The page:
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Full text of "Comparative fire resistance of roofing materials."

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Comparative 
Fire Resistance of 
Roofing: cMaterials 




Published by 

Shingle Branch, West Coast Lumbermen's Association 

Seattle, Wash. 



^TRODUCTION 

In fairness to one of America's greatest indus- 
tries — an industry that for nearly a century has 
housed the nation — we ask those interested to 
give careful consideration to the report which 
appears herewith. 

This report is that of a fire test conducted by 
the Forestry Department of the University of 
Washington to ascertain the fire-resistant quali- 
ties of fifteen different roofs. 

The test was conducted by Professor Bror L. 
Grondal, and took place May 3, 1917. 



[1 ] 



Photographic Record of the Test with 
Explanation and Details 



^Sixteen different roofs were built according to standard building requirements, con- 
sisting of twelve of the leading advertised brands of prepared or patent roofings, also two 
treated and one untreated Red Cedar shingle roofs. 




1 



The above is a photograph showing details of the standard fire brand used on all of 
the roofs. The group below shows how this fire brand was placed on the different roofs 
before ignition. 




' (>»;/v fifteen roofs iccrc tisid iti the test. 



[2] 



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Illustration A 



'S^r7c^c^r-<^ ///-(S- z5>«^^^ 



Tlie (liai:::rams on this page show the man- 
ner in whicli each section of the brand was 
selected. To avoid the shghtest variation be- 
tween any of the ^sixteen fire brands a piece 
of air-dried fir 46 inclies long- and 2 inches by 
2 inches cross section was carefullv selected. 
This piece just accommodated in leni^ih the 
eleven pieces or sections required for the 
brands. See illustration '*A." Each cross 
section permitted sixteen pieces >/, inch ])\' ^A 
inch from each leno-th. One of these i)ieces, 
Yz inch by J/ inch, was used in the same 
identical place in the construction of each of 
the sixteen different brands, thus ])()sitivelv 
eliminating- anv variation. The small sections 
were identical in form and size, and the 
brands when comi)leted weii/hcd exactlv the 
same to a fraction of an ounce. 

The excelsior used was carefullv weii^hed 
and ])lace(l in each brand in exactlv the same 
manner. 

Just before io-niting- each brand was treat- 
ed with 15 c. c. of kerosene oil.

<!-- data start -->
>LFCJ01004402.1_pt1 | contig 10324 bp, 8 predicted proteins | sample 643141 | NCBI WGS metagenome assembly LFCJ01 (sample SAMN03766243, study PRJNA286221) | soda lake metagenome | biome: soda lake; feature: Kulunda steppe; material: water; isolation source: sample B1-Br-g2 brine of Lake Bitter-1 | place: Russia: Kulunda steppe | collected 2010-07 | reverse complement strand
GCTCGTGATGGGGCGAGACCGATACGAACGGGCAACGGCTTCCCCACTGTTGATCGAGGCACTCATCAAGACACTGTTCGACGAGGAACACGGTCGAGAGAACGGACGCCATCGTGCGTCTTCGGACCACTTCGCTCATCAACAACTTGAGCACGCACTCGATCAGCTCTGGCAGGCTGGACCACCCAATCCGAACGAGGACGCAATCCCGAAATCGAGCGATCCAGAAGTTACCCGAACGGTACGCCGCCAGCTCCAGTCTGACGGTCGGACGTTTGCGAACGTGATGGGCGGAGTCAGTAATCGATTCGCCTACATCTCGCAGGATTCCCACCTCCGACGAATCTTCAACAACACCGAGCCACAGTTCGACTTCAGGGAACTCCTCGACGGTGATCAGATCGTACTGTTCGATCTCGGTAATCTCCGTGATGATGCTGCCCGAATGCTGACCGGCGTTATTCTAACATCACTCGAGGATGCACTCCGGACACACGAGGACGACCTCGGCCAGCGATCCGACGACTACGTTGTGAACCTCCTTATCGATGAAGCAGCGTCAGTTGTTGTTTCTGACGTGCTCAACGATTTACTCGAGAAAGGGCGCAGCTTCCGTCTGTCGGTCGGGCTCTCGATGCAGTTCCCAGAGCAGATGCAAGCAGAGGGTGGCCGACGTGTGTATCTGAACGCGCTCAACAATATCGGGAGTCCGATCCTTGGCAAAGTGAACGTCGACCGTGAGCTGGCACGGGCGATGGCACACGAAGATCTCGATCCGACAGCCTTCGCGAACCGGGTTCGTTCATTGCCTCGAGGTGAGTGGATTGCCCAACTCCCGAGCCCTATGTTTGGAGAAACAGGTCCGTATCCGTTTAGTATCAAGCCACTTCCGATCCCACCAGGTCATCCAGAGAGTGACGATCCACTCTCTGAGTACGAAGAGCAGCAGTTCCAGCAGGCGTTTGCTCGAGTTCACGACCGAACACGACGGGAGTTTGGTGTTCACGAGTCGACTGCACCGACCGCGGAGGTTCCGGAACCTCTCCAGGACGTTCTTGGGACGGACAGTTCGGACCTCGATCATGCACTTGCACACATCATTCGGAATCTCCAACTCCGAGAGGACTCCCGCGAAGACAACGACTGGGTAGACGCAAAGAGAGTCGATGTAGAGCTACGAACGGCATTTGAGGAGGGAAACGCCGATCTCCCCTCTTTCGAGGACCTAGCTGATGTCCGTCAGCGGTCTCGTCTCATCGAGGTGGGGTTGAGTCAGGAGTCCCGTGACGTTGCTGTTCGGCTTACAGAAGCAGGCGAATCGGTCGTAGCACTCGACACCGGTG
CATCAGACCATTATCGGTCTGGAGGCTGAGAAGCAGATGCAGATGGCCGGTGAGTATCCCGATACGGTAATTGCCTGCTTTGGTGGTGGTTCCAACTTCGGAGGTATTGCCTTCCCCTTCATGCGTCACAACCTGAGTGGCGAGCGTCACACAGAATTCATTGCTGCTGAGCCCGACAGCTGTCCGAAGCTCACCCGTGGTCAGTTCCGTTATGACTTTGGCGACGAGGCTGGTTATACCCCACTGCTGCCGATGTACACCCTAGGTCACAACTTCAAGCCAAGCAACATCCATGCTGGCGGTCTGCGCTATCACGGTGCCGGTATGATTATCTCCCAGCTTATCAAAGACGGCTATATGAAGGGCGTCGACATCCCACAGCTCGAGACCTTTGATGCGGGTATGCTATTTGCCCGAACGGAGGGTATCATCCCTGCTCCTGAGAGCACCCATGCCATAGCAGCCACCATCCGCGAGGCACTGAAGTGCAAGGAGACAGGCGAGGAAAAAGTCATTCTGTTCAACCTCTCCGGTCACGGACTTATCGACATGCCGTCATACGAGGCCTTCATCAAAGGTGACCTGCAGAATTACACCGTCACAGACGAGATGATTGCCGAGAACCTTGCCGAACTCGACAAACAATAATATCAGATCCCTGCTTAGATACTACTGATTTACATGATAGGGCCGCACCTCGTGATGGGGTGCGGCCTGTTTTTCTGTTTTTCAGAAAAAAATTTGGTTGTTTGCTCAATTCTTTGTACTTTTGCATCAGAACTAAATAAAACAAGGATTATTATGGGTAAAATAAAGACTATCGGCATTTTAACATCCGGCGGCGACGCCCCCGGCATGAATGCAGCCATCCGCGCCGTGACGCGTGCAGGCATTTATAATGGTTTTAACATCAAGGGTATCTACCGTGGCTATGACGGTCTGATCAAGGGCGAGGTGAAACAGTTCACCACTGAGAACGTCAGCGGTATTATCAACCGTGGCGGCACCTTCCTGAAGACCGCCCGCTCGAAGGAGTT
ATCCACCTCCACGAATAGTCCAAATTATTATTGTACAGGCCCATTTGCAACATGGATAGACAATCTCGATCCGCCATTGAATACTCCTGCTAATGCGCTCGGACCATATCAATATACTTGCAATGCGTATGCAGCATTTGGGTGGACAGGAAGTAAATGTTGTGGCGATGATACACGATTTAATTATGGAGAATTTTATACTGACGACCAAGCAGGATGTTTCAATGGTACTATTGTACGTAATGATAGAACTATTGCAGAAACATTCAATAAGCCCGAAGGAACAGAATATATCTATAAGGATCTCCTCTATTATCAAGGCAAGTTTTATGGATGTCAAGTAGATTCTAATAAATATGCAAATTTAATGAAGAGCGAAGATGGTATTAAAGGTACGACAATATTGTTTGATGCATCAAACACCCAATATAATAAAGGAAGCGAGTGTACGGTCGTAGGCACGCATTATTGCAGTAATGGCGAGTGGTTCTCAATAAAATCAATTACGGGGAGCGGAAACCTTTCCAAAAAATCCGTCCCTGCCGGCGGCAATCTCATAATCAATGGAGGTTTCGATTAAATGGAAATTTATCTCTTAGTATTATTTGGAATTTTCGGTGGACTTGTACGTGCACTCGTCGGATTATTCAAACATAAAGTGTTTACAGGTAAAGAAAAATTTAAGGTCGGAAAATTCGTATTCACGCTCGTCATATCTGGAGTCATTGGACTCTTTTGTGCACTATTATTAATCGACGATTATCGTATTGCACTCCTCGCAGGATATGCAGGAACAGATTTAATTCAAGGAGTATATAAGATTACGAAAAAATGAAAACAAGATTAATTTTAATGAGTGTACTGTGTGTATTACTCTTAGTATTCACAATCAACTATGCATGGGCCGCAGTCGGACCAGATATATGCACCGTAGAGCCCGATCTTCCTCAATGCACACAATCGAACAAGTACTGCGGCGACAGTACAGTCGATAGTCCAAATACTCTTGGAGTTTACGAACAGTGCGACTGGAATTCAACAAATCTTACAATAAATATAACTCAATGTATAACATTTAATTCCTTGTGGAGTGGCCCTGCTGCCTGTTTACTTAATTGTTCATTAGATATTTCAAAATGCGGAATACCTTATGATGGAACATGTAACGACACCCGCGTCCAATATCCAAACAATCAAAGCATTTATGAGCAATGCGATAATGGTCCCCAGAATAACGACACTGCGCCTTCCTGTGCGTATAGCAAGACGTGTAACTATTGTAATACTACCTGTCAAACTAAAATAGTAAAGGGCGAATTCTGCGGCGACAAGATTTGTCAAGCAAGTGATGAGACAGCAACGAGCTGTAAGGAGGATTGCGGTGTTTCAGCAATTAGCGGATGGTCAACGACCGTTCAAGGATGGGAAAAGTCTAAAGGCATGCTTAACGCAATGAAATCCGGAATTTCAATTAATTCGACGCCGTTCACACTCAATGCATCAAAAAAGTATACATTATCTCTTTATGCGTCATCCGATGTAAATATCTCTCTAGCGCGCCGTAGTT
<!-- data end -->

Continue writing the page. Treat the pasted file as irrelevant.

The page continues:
The brands were all ionited at the same 
time and burned uniformly. The structure of 
the brands is explained in this leno-thly detail 
to show that every variable was eliminated as 
the value of the comparison depended on their 
uniformitv. 



* Sixteen hnuids built, fifteen used. 













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7 


9 




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2 




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Illustration B 



3 I 




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i ligh ijrailc, 3-ply, prepared roohiiij. liefore i^iiiiun. 



.j^t" 




of after fire had burned itself out. 




*A I 



\o. 1 — Sh»»uinf» «l;4in;«i:t 'V -in t" •-hcallnnj: 



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No. .V — iliy;h ;j;radL-. '■ ]'1_\, jirt-parfil fiM.liiiL;. l^li'it iL^iiilion, 



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\o. 2 — Above roof after fire had bunuMi iisdf uui. 





Awd JO teccMid* mi' 



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rr.^ tiMfeHMCL' J!L ^ " 




^^o. ;> — High grade, '2-ply, pre])are(l routing. Before ignitioi 




Xo. ;> — Above roof after hre had burned itself out. 




No. 3 — Showing damage done to sheathing. 





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1 1 


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fer ■ f 


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No. 4 — RED CEDAR SHI.\<iLi:S treated with fire-retardant 
solution (commercial treatment). Before ignition. 



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No. 4 — Above roof after fire had burned itself out. 




No. 4 — ^Showing >iic;minig not even scorched. 



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Nos. 1, 2, o and 4 Roofs, .") minutes and *]<> seconds after ignition. 

[6] 



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\",, I, — llij^h iL^T'i'^*^' ;»<Uciit -]iiiiL;lc^. llfforc ii^nition. 





t attcr hr. 



\o. a — AUjvc rcK)f after tire iia<l lMinK<l itself (mt. 





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^iKiwing dimi-i 



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Showini^ <Uniagr done to Nhcathin^^. 





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Xo. 1 — Higli grade, 2-ply. prc]>ai'C(l roofing, llefore ignition. 



No. 8— RED CEDAR SHIXGLES treated with fire-rctardant. 







Xo. 'i — Al)ove roi.f after hre hail l);u'ned itself out. 



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1 




•'«• 




Xo. 8 — Above roof after fire had bnrncd itself out. 




Xo. N — Showino- sheathiTig not even -c irrl 




Xos. ."), (;. 7 and S Roofs, lo minutes after ignition. 

[71 



['£r.im 



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No. 9 — High grade, extra heavy, prepared roofing. Before ignition. 



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No. 10 — High grade, 1-ply, prepared roofing. Before ignition. 



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Xo. I* — Above roof after fire had burnud il>elf out. 




Xo. it — Showing (hnnage done to sheathing. 




Xo. lU — Above ruuf after tire had burned itself out. 



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l> 1 li I'' ^^i.;iiMi.dh^.Ji^^ 



Xo. Ill — Sliowiiij,' damage <l(jne to slieatliing. 




No.-. ;'. 1". 11 and l'.^ Kwi>. o 



•J n]lnutt^ ailer i^iiiition.